Up Front by Emma Hart

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Up Front: Sex with Parrots

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  • James Butler,

    The sad thing is that Stephen's graphs really are an interesting thought experiment; the kind of thing that I imagine would make an amusing diversionary presentation at a behavioural economics conference. But behavioural economists would know that the next step would be to find or conduct some research to see how well the models correlate with observed fact, then to have a little chuckle at the folly of humanity and file the paper away under "Misc."; not to go around telling people that Maths Says they can't be happy.

    Auckland • Since Jan 2009 • 801 posts Report Reply

  • Lilith __,

    I know many of you will have already seen this, but if anyone else needs a LOL, this just in from Shelley Bridgeman:

    Sex has become so respectable and acceptable that it’s a ubiquitous backdrop to our lives….When exactly did this shift occur -and can we attribute it to the internet which seems to wear the blame for most contemporary societal ills?

    Dunedin • Since Jul 2010 • 3494 posts Report Reply

  • Emma Hart, in reply to Lilith __,

    Oh, I've been laughing for about half an hour. Where is this tide of inescapable free porn? It's like, if there's a shop she can't choose to not go into it, if there's a book she can't not read it. If she's that compulsive I think kink.com would love to have her and her credit card drop along.

    My favourite line is "Porn used to know its place."

    Christchurch • Since Nov 2006 • 4378 posts Report Reply

  • chris, in reply to Stephen Glaister,

    "I can see in calculus"

    The Happening (2008)

    中国 • Since Jan 2010 • 902 posts Report Reply

  • Martin Lindberg,

    Just out of curiosity - what sort of take-up would one expect if poly-relationships became legally sanctioned?

    Stockholm • Since Jul 2009 • 798 posts Report Reply

  • Lilith __, in reply to Martin Lindberg,

    what sort of take-up would one expect if poly-relationships became legally sanctioned?

    Everybody would be taking up with everybody! Nobody would get anything else done. ;-)

    Dunedin • Since Jul 2010 • 3494 posts Report Reply

  • Steve Parks, in reply to Lilith __,

    Yep. I mean, I've personally no interest in being involved in poly-relationships myself, but if it became legally sanctioned, then I'd feel compelled to do so. That's just how human nature works. Like when they made it legal to turn first at the top of the T. I just spent days making unnecessary turns at T-intersections.

    Wellington • Since May 2007 • 1156 posts Report Reply

  • Lucy Stewart, in reply to Steve Parks,

    Yep. I mean, I’ve personally no interest in being involved in poly-relationships myself, but if it became legally sanctioned, then I’d feel compelled to do so. That’s just how human nature works. Like when they made it legal to turn first at the top of the T. I just spent days making unnecessary turns at T-intersections.

    You should try New Hampshire. It's not that I want to take off my seatbelt when we drive across the state line, but I can't help it. Those legislators have a lot to answer for.

    Amherst, MA • Since Nov 2006 • 2093 posts Report Reply

  • Martin Lindberg, in reply to Lucy Stewart,

    It's not that I want to take off my seatbelt when we drive across the state line

    Haha. So you're not required to wear a seatbelt in NH? Is there a big market in services to disable seatbelt-alarms there?

    Back OT, I was just trying to understand how many people would be interested in being in a legally recognised poly-relationship. In NZ would it be 10, 100, 1000, 10000 or 100000? I have no idea.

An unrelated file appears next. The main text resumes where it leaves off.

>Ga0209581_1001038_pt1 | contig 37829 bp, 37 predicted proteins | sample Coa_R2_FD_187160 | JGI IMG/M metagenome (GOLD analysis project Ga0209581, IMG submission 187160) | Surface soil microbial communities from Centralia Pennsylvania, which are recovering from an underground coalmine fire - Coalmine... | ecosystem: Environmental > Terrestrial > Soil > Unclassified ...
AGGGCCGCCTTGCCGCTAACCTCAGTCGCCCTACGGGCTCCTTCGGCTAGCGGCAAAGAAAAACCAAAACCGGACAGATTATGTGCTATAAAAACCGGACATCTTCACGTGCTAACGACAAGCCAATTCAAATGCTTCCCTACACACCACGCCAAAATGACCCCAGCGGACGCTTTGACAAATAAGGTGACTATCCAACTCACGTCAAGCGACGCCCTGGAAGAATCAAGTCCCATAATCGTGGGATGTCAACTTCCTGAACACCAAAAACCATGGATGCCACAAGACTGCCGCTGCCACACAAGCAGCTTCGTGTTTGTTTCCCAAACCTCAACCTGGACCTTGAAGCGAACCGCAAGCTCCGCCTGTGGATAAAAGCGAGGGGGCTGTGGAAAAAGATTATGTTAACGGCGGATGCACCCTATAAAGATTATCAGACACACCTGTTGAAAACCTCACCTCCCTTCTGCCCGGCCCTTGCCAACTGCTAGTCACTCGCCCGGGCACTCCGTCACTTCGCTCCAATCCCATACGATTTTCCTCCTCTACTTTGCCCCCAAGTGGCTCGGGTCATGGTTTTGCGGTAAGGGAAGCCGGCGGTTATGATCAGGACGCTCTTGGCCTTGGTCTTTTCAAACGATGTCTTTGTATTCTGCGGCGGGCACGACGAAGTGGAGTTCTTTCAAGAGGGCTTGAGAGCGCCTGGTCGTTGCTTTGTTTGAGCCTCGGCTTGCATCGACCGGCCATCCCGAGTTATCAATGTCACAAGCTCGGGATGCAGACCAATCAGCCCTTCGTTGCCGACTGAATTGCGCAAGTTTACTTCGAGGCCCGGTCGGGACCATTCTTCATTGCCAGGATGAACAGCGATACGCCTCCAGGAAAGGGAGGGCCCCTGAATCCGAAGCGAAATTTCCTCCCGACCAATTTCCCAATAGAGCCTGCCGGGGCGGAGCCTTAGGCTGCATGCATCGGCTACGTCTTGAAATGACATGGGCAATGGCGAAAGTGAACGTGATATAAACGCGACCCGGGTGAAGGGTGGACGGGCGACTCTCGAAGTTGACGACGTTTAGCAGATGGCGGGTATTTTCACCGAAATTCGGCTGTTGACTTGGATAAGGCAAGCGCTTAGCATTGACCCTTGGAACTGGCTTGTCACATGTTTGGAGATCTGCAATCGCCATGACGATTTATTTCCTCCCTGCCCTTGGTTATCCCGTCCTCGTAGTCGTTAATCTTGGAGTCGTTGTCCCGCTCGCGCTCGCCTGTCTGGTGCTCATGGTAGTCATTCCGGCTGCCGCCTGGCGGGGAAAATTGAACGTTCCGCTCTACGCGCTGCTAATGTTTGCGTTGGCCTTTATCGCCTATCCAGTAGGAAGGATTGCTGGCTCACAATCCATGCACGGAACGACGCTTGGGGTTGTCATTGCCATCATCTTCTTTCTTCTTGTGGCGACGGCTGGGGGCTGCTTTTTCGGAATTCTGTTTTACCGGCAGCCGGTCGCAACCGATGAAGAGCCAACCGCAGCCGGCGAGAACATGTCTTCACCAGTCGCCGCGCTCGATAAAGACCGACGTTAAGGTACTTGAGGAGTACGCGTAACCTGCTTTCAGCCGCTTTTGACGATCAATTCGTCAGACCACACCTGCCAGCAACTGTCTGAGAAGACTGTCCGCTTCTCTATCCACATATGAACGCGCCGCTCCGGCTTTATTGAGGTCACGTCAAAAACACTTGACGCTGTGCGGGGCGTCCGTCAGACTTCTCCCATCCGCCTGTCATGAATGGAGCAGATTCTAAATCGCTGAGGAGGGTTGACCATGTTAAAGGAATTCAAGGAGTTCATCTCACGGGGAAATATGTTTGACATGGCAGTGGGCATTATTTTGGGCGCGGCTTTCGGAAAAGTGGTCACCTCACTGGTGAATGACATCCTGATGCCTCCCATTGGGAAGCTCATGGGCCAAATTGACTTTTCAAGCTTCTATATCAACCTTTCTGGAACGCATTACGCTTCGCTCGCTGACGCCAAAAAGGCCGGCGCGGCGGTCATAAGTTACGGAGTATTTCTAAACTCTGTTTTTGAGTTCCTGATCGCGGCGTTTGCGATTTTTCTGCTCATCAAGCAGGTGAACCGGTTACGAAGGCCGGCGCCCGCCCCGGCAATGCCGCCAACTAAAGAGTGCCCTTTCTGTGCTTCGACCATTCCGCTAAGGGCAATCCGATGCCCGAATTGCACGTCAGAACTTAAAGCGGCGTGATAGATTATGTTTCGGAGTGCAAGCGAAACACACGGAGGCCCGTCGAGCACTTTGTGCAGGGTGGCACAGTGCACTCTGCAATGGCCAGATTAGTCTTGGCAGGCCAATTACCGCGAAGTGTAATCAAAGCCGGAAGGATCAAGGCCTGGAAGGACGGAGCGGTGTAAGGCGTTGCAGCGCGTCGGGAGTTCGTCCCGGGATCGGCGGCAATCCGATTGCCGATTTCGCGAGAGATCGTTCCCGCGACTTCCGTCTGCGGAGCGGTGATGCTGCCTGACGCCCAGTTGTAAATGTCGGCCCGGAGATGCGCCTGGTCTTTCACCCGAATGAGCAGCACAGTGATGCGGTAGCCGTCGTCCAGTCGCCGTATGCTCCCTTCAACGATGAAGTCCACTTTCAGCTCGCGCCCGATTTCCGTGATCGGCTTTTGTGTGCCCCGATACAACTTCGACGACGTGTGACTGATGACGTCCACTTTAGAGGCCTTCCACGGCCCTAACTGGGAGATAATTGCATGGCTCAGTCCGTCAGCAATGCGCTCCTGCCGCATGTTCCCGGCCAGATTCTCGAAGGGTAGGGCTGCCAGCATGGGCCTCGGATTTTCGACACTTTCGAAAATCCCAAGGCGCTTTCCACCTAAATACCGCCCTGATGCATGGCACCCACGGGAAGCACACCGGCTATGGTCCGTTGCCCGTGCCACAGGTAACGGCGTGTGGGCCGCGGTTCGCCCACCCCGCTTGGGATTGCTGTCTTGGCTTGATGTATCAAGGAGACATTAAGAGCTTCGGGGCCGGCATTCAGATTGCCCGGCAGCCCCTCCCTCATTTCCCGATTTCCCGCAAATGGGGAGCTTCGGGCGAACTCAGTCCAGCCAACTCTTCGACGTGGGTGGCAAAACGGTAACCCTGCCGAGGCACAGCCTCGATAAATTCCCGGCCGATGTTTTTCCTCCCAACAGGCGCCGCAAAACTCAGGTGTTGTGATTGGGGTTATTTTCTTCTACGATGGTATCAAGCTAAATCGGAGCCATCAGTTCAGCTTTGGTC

Stockholm • Since Jul 2009 • 798 posts Report Reply

  • Hebe, in reply to Emma Hart,

    My favourite is an old Christchurch line: "Are you married, or do you live in Brighton?"

    Christchurch • Since May 2011 • 2634 posts Report Reply

  • Lucy Stewart, in reply to Martin Lindberg,

    Haha. So you’re not required to wear a seatbelt in NH? Is there a big market in services to disable seatbelt-alarms there?

    Not if you're over 17. They take their state motto very seriously.

    Back OT, I was just trying to understand how many people would be interested in being in a legally recognised poly-relationship. In NZ would it be 10, 100, 1000, 10000 or 100000? I have no idea.

    Seriously? Neither do I. I don't think it would be a double-digit percentage of the populace, but OTOH, given current social attitudes to poly relationships and the association of >2-person marriage with patriarchal misogyny, I think there's probably a large gap between "people who, in an ideal world, would" and "people who, assuming the law changed tomorrow, would". Same way gay marriage would have had a lot fewer takers in the 1950s, had it been legal.

    Amherst, MA • Since Nov 2006 • 2093 posts Report Reply

  • Moz, in reply to Martin Lindberg,

    what sort of take-up would one expect if poly-relationships became legally sanctioned?

    12. Based on Glaister(2011) it is clear that twenty pages of complex maths devoted to irrelevancies can conclusively show that there can be at most 12 polyamorous marriages in New Zealand at any one time, provided you accept the assumptions, postulates and pretensions of the author.

    Sydney, West Island • Since Nov 2006 • 499 posts Report Reply

  • Martin Lindberg, in reply to Moz,

    there can be at most 12 polyamorous marriages

    Ah, but how many partners in each marriage? Based on Jules et Jim (1962) the most popular combination would appear to be one female and two male partners in each marriage . Although, more recent studies in Big Love (2006) would suggest that a more common combination is one male and three female partners. It's not clear if this discrepancy is due to a change in behaviour over time or due to differences between French and American mores.

    Stockholm • Since Jul 2009 • 798 posts Report Reply

  • Moz,

    More seriously, now that I've stopped laughing at myself (someone has to), I suspect that for a small number of people this would be a very, very important thing. Like when the Queen of New Zealand (and Other Places) visits her southern properties. For me, I think I'd like to be able to not marry polyamorously. Currently I'm not "married to one woman", and soon hope to be not "married to one man", but it would be nice to be able to choose not to marry several of each.